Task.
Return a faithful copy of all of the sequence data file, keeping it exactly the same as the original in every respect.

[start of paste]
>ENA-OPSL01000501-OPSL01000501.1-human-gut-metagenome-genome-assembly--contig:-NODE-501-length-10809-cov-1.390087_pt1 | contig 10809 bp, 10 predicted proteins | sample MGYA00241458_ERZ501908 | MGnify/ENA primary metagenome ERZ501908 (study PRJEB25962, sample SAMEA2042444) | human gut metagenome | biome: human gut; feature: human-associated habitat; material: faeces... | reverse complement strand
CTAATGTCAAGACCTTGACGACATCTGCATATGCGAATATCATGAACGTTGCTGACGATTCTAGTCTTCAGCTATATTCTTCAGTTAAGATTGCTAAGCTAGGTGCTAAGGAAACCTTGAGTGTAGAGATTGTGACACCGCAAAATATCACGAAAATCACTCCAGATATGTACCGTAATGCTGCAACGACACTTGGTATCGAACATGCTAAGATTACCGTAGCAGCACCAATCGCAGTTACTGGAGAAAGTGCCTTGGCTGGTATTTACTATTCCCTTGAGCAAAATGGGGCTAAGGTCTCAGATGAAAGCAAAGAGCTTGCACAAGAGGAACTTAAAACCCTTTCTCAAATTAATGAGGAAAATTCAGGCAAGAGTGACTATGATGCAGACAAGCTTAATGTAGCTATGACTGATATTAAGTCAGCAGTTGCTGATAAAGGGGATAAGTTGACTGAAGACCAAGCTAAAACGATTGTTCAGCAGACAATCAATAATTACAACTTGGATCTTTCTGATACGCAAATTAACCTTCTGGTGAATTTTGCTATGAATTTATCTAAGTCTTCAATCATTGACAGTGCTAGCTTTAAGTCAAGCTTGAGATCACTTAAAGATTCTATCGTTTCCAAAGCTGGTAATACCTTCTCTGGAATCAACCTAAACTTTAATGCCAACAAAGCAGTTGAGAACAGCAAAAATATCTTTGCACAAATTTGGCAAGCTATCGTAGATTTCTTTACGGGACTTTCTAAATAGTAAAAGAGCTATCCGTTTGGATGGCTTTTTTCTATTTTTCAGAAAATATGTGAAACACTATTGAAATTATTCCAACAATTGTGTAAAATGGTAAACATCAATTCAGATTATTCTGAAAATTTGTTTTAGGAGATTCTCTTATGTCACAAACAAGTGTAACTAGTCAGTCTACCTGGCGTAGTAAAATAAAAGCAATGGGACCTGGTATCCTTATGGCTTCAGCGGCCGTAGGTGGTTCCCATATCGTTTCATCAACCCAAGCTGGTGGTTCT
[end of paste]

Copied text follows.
>ENA-OPSL01000501-OPSL01000501.1-human-gut-metagenome-genome-assembly--contig:-NODE-501-length-10809-cov-1.390087_pt1 | contig 10809 bp, 10 predicted proteins | sample MGYA00241458_ERZ501908 | MGnify/ENA primary metagenome ERZ501908 (study PRJEB25962, sample SAMEA2042444) | human gut metagenome | biome: human gut; feature: human-associated habitat; material: faeces... | reverse complement strand
CTAATGTCAAGACCTTGACGACATCTGCATATGCGAATATCATGAACGTTGCTGACGATTCTAGTCTTCAGCTATATTCTTCAGTTAAGATTGCTAAGCTAGGTGCTAAGGAAACCTTGAGTGTAGAGATTGTGACACCGCAAAATATCACGAAAATCACTCCAGATATGTACCGTAATGCTGCAACGACACTTGGTATCGAACATGCTAAGATTACCGTAGCAGCACCAATCGCAGTTACTGGAGAAAGTGCCTTGGCTGGTATTTACTATTCCCTTGAGCAAAATGGGGCTAAGGTCTCAGATGAAAGCAAAGAGCTTGCACAAGAGGAACTTAAAACCCTTTCTCAAATTAATGAGGAAAATTCAGGCAAGAGTGACTATGATGCAGACAAGCTTAATGTAGCTATGACTGATATTAAGTCAGCAGTTGCTGATAAAGGGGATAAGTTGACTGAAGACCAAGCTAAAACGATTGTTCAGCAGACAATCAATAATTACAACTTGGATCTTTCTGATACGCAAATTAACCTTCTGGTGAATTTTGCTATGAATTTATCTAAGTCTTCAATCATTGACAGTGCTAGCTTTAAGTCAAGCTTGAGATCACTTAAAGATTCTATCGTTTCCAAAGCTGGTAATACCTTCTCTGGAATCAACCTAAACTTTAATGCCAACAAAGCAGTTGAGAACAGCAAAAATATCTTTGCACAAATTTGGCAAGCTATCGTAGATTTCTTTACGGGACTTTCTAAATAGTAAAAGAGCTATCCGTTTGGATGGCTTTTTTCTATTTTTCAGAAAATATGTGAAACACTATTGAAATTATTCCAACAATTGTGTAAAATGGTAAACATCAATTCAGATTATTCTGAAAATTTGTTTTAGGAGATTCTCTTATGTCACAAACAAGTGTAACTAGTCAGTCTACCTGGCGTAGTAAAATAAAAGCAATGGGACCTGGTATCCTTATGGCTTCAGCGGCCGTAGGTGGTTCCCATATCGTTTCATCAACCCAAGCTGGTGGTTCT